The wonderful world of Oz, regarded by many as the most magical land ever created, was a lush landscape, vibrant with life and bursting with imagination. But when Disney decided to tackle an unofficial sequel to the 1939 Judy Garland classic, nobody could quite envision the dark depths to which the audience would be pulled into.
“There’s no place like home. There’s no place like home. There’s no place like home.”
It really can’t be understated just how important the original ‘The Wizard of Oz’ film was and still is in the history of cinema. Directed by Victor Fleming and based on the legendary series of novels by L. Frank Baum, ‘The Wizard of Oz’ follows farm girl Dorothy Gale as she is transported from her working-class, bleak surroundings of her family owned Kansas farmland to the over-saturated, sparkling land of Oz. It was a musical fantasy, the likes that had never quite been seen before. While the original film had its fair share of horrific moments, it was generally a film that celebrated whimsical enchantments rather than the stuff of nightmares. The dynamic contrast between those early black and white scenes and the technicolor buoyancy when Dorothy travels via the tornado to Oz was sheer genius. It was a game changing storytelling device and a visual masterstroke.
Speaking of contrasts. There’s nothing more contrasting than the tone, both visually and thematically, of the original 1939 film and Walter Murch’s bizarre but equally brilliant and twisted 1985 sequel ‘Return to Oz’.
Dropping the musical numbers in favor of a more visceral and at times nightmarish narrative, ‘Return to Oz’ shocked audiences on it’s release back in 1985 and was a financial failure for Disney. However, despite a flux of negative reviews and depleting the company of much needed revenue during a highly arduous time financially and creatively, we regard Murch’s contorted fairytale as a misunderstood gem that absolutely deserves it’s retrospective plaudits. It haunted our childhood and that’s exactly why many 80s and 90s kids now place it on it’s very own pedestal.
The Walt Disney Company had purchased the rights to the Baum novels in the early 50s, hoping to produce a television show and subsequent feature film. Unfortunately the proposed feature ‘Rainbow Road to Oz’ never materialized however various musical numbers were recorded for segments to be placed in the ‘Disneyland’ TV show. By the early 80s the rights were due to expire and Disney set in motion a project spearheaded by Walter Murch, a Hollywood sound editor who had previously worked with Francis Ford Coppola on ‘The Conversation’ and ‘The Godfather’. One of Murch’s first gigs was working alongside a young lad by the name of George Lucas, who wanted to develop his short film into a feature film to be produced by American Zoetrope and released by Warner Bros. Murch rewrote Lucas’ original feature draft and handed it into producer Francis Ford Coppola. Despite it not making very much money for Warner Bros it was received well by critics including Roger Ebert, who praised the film’s visuals and ambition. ‘THX 1138’ helped launch the career of George Lucas as a filmmaker extraordinaire (releasing ‘American Graffiti’ in 1973 and a silly little space opera called ‘Star Wars’ in 1977) while Walter Murch would continue to work alongside Lucas and Coppola in sound editing and mixing for many years.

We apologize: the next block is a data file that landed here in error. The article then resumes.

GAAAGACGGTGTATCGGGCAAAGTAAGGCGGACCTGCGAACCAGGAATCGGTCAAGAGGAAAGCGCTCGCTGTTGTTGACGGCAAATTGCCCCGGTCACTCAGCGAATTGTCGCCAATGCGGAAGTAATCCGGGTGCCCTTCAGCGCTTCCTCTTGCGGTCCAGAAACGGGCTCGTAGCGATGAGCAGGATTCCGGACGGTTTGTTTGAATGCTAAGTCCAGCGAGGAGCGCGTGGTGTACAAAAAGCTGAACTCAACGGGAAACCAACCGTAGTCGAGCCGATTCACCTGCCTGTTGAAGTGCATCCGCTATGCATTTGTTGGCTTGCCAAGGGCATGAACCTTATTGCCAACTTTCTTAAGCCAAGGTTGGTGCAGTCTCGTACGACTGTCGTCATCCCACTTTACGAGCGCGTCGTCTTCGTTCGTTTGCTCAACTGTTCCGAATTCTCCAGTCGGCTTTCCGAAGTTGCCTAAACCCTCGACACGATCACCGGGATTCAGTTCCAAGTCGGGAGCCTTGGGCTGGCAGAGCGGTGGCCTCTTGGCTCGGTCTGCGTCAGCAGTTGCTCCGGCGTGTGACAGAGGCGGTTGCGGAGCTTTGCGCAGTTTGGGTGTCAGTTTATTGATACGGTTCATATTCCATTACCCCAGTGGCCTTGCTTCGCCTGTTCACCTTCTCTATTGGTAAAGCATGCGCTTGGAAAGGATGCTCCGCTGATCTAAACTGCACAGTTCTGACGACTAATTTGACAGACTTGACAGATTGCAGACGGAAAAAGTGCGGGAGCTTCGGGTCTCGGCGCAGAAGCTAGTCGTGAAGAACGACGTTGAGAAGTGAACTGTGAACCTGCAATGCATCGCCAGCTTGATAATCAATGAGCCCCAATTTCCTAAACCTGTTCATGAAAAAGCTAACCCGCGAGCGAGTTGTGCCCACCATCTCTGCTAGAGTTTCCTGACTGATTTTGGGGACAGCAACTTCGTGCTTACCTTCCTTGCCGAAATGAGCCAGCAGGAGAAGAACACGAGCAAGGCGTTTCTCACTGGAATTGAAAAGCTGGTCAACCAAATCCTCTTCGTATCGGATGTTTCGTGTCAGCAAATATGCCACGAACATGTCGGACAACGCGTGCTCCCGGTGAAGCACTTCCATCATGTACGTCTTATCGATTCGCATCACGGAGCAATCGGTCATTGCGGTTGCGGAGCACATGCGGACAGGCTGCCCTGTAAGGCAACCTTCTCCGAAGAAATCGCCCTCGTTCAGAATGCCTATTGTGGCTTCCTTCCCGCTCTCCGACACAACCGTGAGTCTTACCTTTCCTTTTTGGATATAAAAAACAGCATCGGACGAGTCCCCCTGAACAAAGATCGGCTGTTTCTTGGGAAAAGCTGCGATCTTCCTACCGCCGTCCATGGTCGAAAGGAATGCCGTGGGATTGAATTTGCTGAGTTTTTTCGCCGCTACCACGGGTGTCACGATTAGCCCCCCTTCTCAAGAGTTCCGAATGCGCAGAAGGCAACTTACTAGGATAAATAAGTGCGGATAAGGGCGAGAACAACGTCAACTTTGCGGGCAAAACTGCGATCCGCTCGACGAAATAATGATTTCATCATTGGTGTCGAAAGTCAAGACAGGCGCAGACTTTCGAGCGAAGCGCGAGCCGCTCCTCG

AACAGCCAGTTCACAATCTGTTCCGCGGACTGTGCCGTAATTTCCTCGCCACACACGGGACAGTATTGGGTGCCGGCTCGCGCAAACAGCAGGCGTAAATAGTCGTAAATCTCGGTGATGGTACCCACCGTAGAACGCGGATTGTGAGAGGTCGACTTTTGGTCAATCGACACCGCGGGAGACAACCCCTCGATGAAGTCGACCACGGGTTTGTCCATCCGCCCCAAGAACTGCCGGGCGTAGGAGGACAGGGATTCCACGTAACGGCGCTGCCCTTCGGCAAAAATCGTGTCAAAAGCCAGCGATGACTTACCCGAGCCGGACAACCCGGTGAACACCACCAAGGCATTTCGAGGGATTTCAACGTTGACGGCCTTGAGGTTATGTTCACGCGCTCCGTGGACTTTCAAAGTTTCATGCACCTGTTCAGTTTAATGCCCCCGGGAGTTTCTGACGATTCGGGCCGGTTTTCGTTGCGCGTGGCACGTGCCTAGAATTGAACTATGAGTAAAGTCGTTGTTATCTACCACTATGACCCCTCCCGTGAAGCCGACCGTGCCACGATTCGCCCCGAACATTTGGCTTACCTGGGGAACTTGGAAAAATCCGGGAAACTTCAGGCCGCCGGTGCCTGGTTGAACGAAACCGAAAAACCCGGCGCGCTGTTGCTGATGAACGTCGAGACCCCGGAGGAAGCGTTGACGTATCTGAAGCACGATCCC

An accidental revelation by Murch during a brain-storming meeting with Disney producer Tom Wilhite in 1980 led to the initial development of a brand new Oz adaptation. Murch declared that he was interested in developing a much darker version. He was given the green light and a small budget with the idea that Disney’s film would work more as an adaptation of the second and third books in the Oz series rather than a direct sequel to the Judy Garland classic. The inclusion of the ruby slippers (which were silver in the novels) required a fee to be paid to MGM, who produced the original film.
While Walter Murch was clearly an expert in the field of sound editing and mixing (he was nominated for an Academy Award for ‘The Conversation’ in 1975) and a competent writer, ‘Return to Oz’ would mark his first foray in the directors chair. He struggled with the colossal responsibility of carrying a feature film solely on his own shoulders and was fired by Disney five weeks into production. Luckily for Murch he was rehired at the request of pal George Lucas who had a great working relationship with Disney at the time.
Make no mistakes about it, ‘Return to Oz’ is a quasi-horror film disguised as a children’s fantasy. It may have been made by Disney and rated U but it is absolutely the most horrific U rated film you're ever likely to see. Hell it’s even set during Halloween season and much of the opening scenes take place in a children’s asylum where Dorothy (now played by Fairuza Balk) has been committed by her aunt and uncle after continually fantasizing about Oz, reaffirming her disconnection from her own reality. Dorothy is set to receive shock treatment, sorry “electric healing”, in an attempt to dispel her over-exhausting imagination about this so-called make believe land. Yes you read that correctly. A 9 nine year old girl is getting zapped in the temple because she...daydreams.
Not only is the subject matter terrifying but the way in which these asylum scenes are filmed bring a sense of disquietude to the viewer. The walls are dank and grimy, the lights flicker eerily and the creepy, atmospheric sound design sends a chill up your spine. Long but tight corridor shots share the screen with close ups of Dorothy’s worried but resolute expression. And all accompanied by the disturbing squeaking of a loose gurney wheel. Perfectly foreshadowing the horrors we’re about to witness without ever really giving us time to prepare.